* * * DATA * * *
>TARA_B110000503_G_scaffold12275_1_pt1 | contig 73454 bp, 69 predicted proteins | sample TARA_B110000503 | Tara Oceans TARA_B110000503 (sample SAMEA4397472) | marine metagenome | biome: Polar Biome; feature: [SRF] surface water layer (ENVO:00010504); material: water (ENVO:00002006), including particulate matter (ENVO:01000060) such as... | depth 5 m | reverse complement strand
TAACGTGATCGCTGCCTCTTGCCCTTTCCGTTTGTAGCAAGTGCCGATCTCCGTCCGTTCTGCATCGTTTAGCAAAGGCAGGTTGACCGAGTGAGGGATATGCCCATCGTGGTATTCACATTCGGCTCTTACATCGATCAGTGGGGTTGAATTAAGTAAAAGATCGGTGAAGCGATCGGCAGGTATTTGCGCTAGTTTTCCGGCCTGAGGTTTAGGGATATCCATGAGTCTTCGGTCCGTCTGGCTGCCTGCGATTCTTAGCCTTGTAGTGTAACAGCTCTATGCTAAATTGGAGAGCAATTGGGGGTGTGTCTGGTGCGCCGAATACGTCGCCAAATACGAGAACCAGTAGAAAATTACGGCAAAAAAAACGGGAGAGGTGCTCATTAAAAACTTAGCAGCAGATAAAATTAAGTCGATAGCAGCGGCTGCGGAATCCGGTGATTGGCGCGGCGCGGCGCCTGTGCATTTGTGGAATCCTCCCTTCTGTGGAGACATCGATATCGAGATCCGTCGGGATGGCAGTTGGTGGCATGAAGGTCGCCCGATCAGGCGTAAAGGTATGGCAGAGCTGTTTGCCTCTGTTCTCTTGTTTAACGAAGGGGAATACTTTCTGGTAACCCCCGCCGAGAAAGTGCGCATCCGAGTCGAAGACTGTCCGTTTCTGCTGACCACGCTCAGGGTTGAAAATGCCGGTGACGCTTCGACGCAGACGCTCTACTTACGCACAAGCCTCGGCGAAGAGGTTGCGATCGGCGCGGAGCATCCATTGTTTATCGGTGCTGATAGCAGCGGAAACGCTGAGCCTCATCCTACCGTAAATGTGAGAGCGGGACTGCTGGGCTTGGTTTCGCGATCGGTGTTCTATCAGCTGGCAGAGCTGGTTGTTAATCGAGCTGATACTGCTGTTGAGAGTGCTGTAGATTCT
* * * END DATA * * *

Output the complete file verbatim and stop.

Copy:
>TARA_B110000503_G_scaffold12275_1_pt1 | contig 73454 bp, 69 predicted proteins | sample TARA_B110000503 | Tara Oceans TARA_B110000503 (sample SAMEA4397472) | marine metagenome | biome: Polar Biome; feature: [SRF] surface water layer (ENVO:00010504); material: water (ENVO:00002006), including particulate matter (ENVO:01000060) such as... | depth 5 m | reverse complement strand
TAACGTGATCGCTGCCTCTTGCCCTTTCCGTTTGTAGCAAGTGCCGATCTCCGTCCGTTCTGCATCGTTTAGCAAAGGCAGGTTGACCGAGTGAGGGATATGCCCATCGTGGTATTCACATTCGGCTCTTACATCGATCAGTGGGGTTGAATTAAGTAAAAGATCGGTGAAGCGATCGGCAGGTATTTGCGCTAGTTTTCCGGCCTGAGGTTTAGGGATATCCATGAGTCTTCGGTCCGTCTGGCTGCCTGCGATTCTTAGCCTTGTAGTGTAACAGCTCTATGCTAAATTGGAGAGCAATTGGGGGTGTGTCTGGTGCGCCGAATACGTCGCCAAATACGAGAACCAGTAGAAAATTACGGCAAAAAAAACGGGAGAGGTGCTCATTAAAAACTTAGCAGCAGATAAAATTAAGTCGATAGCAGCGGCTGCGGAATCCGGTGATTGGCGCGGCGCGGCGCCTGTGCATTTGTGGAATCCTCCCTTCTGTGGAGACATCGATATCGAGATCCGTCGGGATGGCAGTTGGTGGCATGAAGGTCGCCCGATCAGGCGTAAAGGTATGGCAGAGCTGTTTGCCTCTGTTCTCTTGTTTAACGAAGGGGAATACTTTCTGGTAACCCCCGCCGAGAAAGTGCGCATCCGAGTCGAAGACTGTCCGTTTCTGCTGACCACGCTCAGGGTTGAAAATGCCGGTGACGCTTCGACGCAGACGCTCTACTTACGCACAAGCCTCGGCGAAGAGGTTGCGATCGGCGCGGAGCATCCATTGTTTATCGGTGCTGATAGCAGCGGAAACGCTGAGCCTCATCCTACCGTAAATGTGAGAGCGGGACTGCTGGGCTTGGTTTCGCGATCGGTGTTCTATCAGCTGGCAGAGCTGGTTGTTAATCGAGCTGATACTGCTGTTGAGAGTGCTGTAGATTCT